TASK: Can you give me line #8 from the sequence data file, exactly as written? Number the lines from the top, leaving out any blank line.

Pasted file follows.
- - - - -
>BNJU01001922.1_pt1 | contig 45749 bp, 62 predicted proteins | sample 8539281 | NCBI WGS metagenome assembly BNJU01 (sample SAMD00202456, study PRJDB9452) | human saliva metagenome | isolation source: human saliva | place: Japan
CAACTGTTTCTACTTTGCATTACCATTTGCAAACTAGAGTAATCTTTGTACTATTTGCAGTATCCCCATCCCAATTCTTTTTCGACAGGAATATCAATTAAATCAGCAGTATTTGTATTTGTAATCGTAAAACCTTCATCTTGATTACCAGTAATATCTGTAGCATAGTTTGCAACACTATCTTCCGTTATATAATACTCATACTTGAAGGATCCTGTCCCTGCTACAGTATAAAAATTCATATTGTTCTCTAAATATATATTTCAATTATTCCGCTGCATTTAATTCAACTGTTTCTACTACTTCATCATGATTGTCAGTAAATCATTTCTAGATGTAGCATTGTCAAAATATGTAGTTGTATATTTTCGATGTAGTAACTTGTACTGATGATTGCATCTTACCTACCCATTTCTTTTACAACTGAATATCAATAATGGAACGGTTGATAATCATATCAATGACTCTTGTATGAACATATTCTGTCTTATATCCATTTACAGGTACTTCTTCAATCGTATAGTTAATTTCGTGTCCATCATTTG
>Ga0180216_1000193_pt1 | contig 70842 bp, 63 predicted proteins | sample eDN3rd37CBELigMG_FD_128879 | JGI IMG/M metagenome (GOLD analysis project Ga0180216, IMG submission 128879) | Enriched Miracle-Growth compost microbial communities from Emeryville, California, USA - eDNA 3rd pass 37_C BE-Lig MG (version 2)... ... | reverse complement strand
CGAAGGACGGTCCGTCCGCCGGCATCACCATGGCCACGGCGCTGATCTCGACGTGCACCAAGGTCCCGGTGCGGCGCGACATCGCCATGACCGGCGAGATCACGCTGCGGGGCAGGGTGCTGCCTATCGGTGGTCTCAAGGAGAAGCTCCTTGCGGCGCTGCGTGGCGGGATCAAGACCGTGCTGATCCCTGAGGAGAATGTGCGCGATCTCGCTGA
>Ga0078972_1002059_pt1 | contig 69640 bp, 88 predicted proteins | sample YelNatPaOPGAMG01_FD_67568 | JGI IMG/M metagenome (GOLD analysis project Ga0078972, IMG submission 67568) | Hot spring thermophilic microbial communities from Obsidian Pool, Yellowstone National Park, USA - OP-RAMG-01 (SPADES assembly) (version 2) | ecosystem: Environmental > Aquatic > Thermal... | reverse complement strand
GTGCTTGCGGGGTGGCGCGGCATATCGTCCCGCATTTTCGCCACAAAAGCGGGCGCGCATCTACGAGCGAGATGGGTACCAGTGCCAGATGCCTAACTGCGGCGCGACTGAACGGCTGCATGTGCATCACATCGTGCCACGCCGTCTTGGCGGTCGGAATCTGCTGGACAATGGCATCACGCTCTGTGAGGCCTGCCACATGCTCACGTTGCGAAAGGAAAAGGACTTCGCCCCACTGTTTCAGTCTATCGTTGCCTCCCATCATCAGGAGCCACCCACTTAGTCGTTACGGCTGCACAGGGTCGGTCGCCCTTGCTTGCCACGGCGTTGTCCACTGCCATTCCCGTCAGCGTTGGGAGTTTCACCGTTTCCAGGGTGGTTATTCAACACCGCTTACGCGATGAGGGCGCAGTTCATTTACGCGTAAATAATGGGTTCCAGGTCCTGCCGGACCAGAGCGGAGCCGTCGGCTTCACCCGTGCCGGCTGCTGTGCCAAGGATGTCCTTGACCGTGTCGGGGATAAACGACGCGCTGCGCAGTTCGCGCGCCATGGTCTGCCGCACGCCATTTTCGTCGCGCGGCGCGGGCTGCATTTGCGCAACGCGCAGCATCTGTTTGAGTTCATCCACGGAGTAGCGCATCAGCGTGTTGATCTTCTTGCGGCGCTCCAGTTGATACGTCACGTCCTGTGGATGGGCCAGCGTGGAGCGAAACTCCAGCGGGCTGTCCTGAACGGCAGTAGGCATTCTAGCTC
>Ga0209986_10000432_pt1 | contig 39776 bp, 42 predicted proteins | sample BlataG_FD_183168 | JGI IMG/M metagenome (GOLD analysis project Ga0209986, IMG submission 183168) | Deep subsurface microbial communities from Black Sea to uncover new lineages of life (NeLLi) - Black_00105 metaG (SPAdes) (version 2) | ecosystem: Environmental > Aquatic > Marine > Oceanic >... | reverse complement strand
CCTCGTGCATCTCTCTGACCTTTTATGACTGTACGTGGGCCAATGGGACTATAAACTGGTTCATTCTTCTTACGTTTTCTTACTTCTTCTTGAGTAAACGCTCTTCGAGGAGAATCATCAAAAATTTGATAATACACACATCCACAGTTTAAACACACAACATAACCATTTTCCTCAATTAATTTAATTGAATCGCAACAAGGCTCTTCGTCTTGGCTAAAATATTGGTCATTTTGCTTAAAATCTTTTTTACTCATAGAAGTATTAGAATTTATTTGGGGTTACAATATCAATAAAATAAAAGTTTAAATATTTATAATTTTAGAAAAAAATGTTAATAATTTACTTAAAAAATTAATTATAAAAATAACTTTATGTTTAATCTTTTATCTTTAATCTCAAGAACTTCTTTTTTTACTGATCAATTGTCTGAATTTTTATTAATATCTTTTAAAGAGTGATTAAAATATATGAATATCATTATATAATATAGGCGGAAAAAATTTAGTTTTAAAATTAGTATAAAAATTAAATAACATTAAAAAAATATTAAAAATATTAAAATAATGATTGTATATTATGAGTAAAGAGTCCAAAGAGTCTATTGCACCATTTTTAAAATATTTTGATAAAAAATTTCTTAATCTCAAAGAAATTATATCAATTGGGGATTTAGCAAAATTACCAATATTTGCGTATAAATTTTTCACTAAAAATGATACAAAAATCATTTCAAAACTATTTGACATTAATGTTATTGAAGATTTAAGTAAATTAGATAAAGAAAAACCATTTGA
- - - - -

CCTCGTGCATCTCTCTGACCTTTTATGACTGTACGTGGGCCAATGGGACTATAAACTGGTTCATTCTTCTTACGTTTTCTTACTTCTTCTTGAGTAAACGCTCTTCGAGGAGAATCATCAAAAATTTGATAATACACACATCCACAGTTTAAACACACAACATAACCATTTTCCTCAATTAATTTAATTGAATCGCAACAAGGCTCTTCGTCTTGGCTAAAATATTGGTCATTTTGCTTAAAATCTTTTTTACTCATAGAAGTATTAGAATTTATTTGGGGTTACAATATCAATAAAATAAAAGTTTAAATATTTATAATTTTAGAAAAAAATGTTAATAATTTACTTAAAAAATTAATTATAAAAATAACTTTATGTTTAATCTTTTATCTTTAATCTCAAGAACTTCTTTTTTTACTGATCAATTGTCTGAATTTTTATTAATATCTTTTAAAGAGTGATTAAAATATATGAATATCATTATATAATATAGGCGGAAAAAATTTAGTTTTAAAATTAGTATAAAAATTAAATAACATTAAAAAAATATTAAAAATATTAAAATAATGATTGTATATTATGAGTAAAGAGTCCAAAGAGTCTATTGCACCATTTTTAAAATATTTTGATAAAAAATTTCTTAATCTCAAAGAAATTATATCAATTGGGGATTTAGCAAAATTACCAATATTTGCGTATAAATTTTTCACTAAAAATGATACAAAAATCATTTCAAAACTATTTGACATTAATGTTATTGAAGATTTAAGTAAATTAGATAAAGAAAAACCATTTGA